In 1964, McGee joins the Royal Shakespeare Company, after Pinter, directing his own play, The Birthday Party, specifically requests him for the role of McCann. In 1965 he appears in Peter Weiss‘s Marat/Sade, and when the play transfers to Broadway he wins a Tony Award. He also appears in the 1966 RSC production of Staircase opposite Paul Scofield.

McGee’s early film roles include Joseph Losey‘s The Criminal (1960) and The Servant (1963), the latter an adaptation scripted by Pinter. He also appears as Surgeon-Major James Henry Reynolds in Zulu (1964), Séance on a Wet Afternoon (1964), Anzio (1968), and in the film versions of Marat/Sade (1967) and The Birthday Party (1968). He is perhaps best known for his role as the victimised writer Frank Alexander, who tortures Alex DeLarge with Ludwig van Beethoven‘s music, in Stanley Kubrick’s film A Clockwork Orange (1971). His other role for Kubrick is as Redmond Barry’s mentor, the Chevalier de Balibari, in Barry Lyndon (1975).

McGee also appears in Young Winston (1972), The Final Programme (1973), Galileo (1975), Sir Henry at Rawlinson End (1980), The Monster Club and Chariots of Fire (1981), but is most often seen in horror films. These include Roger Corman‘s The Masque of Red Death (1964), and the Boris Karloff vehicle Die, Monster, Die! (1965) for AIP; The Skull (1965), Tales from the Crypt (1972), Asylum (1972), and And Now the Screaming Starts! (1973) for Amicus Productions; Demons of the Mind (1972) for Hammer Film Productions; and Walerian Borowczyk‘s Docteur Jekyll et les femmes (1981).

Patrick McGee dies from a heart attack at his flat in Fulham, London on August 14, 1982 at the age of 60, according to obituaries in The Herald and The New York Times. On July 29, 2017 a blue plaque is unveiled in Edward Street, Armagh to mark Patrick McGee’s birthplace.


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Birth of Actress Valerie Hobson

valerie-hobsonValerie Hobson, Irish-born actress who appears in a number of films during the 1930s, 1940s and 1950s, is born Babette Valerie Louise Hobson in Larne, County Antrim, Northern Ireland on April 14, 1917. Her second husband is John Profumo, 5th Baron Profumo, a government minister who becomes the subject of a sensational sex scandal in 1963.

In 1935, still in her teens, Hobson appears as Baroness Frankenstein in Bride of Frankenstein with Boris Karloff and Colin Clive. She plays opposite Henry Hull that same year in Werewolf of London, the first Hollywood werewolf film. The latter half of the 1940s sees Hobson in perhaps her two most memorable roles: as the adult Estella in David Lean‘s adaptation of Great Expectations (1946), and as the refined and virtuous Edith D’Ascoyne in the black comedy Kind Hearts and Coronets (1949).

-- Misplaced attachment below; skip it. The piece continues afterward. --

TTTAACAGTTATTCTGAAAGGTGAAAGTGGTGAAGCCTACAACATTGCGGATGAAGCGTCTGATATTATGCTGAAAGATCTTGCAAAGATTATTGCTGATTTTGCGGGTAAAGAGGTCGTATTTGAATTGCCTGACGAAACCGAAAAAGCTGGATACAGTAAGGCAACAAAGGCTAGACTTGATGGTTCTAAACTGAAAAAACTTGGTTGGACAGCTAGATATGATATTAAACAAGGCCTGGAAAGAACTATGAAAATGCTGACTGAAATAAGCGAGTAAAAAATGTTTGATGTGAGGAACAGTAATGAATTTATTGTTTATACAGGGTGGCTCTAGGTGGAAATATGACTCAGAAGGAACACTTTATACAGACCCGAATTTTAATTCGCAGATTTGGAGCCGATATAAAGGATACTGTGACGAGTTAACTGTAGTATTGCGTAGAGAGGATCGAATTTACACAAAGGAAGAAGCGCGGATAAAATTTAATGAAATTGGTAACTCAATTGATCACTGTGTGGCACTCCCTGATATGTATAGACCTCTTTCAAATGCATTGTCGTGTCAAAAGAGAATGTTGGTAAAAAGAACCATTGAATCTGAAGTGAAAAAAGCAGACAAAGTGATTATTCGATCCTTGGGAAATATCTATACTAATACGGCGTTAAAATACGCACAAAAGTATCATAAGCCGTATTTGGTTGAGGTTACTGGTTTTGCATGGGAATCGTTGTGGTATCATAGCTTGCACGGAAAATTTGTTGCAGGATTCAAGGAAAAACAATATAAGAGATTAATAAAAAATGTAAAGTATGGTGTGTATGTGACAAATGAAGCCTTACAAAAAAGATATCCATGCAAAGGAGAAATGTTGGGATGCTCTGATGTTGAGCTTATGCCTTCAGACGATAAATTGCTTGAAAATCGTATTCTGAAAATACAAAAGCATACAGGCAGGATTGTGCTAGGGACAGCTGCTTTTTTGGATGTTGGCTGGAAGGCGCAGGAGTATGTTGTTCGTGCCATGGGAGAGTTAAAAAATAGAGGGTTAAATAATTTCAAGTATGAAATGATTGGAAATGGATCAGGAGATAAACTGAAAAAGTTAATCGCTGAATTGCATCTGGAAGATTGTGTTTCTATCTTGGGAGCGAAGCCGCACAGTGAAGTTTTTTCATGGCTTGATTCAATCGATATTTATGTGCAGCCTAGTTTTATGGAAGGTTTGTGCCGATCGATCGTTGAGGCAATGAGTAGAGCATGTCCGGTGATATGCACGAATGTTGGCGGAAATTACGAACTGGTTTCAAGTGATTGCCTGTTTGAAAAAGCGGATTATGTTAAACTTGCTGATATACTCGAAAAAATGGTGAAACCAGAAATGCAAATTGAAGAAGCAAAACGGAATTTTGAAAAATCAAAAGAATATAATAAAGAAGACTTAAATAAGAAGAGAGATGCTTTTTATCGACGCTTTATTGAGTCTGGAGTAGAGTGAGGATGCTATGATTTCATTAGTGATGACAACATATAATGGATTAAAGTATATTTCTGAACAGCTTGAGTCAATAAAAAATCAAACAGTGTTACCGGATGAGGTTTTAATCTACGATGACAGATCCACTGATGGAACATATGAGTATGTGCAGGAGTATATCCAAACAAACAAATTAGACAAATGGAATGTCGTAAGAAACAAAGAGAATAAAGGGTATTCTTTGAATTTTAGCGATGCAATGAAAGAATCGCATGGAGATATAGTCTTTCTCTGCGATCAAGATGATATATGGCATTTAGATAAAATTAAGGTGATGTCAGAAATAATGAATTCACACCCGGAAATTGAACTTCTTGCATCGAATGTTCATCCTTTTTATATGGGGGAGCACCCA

In 1952 she divorces her first husband, film producer Sir Anthony Havelock-Allan. In 1954, she marries Brigadier John, 5th Baron Profumo, an MP, giving up acting shortly afterwards. Baron Profumo is a prominent politician of Italian descent. Hobson’s last starring role is in the original London production of Rodgers and Hammerstein‘s musical play The King and I, which opens at the Theatre Royal, Drury Lane, on October 8, 1953. She plays Mrs. Anna Leonowens opposite Herbert Lom‘s King. The show runs for 926 performances.

After Profumo’s ministerial career ends in disgrace in 1963, following revelations he had lied to the House of Commons about his affair with Christine Keeler, Hobson stands by him. They worked together for charity for the remainder of her life, though she does miss their more public personas.

Hobson’s eldest son, Simon Anthony Clerveaux Havelock-Allan, is born in May 1944 with Down syndrome. Her middle child, Mark Havelock-Allan, is born on April 4, 1951 and becomes a judge. Her youngest child is the author David Profumo, who writes Bringing the House Down: A Family Memoir (2006) about the scandal. In it, he writes his parents told him nothing of the scandal and that he learned of it from another boy at school.

Valerie Hobson dies on November 13, 1998 at the age of 81 at a Westminster, London Hospital following a heart attack. After her death, her body is cremated in accordance with her wishes. Half her ashes are interred in the family vault in Hersham. The rest are scattered on January 1, 1999 by her sons David Profumo and Mark Havelock-Allan, near the family’s farm in Scotland.

Hobson is portrayed by Deborah Grant in the film Scandal (1989), and by Joanna Riding in Andrew Lloyd Webber‘s stage musical Stephen Ward, which opens at the Aldwych Theatre on December 19, 2013.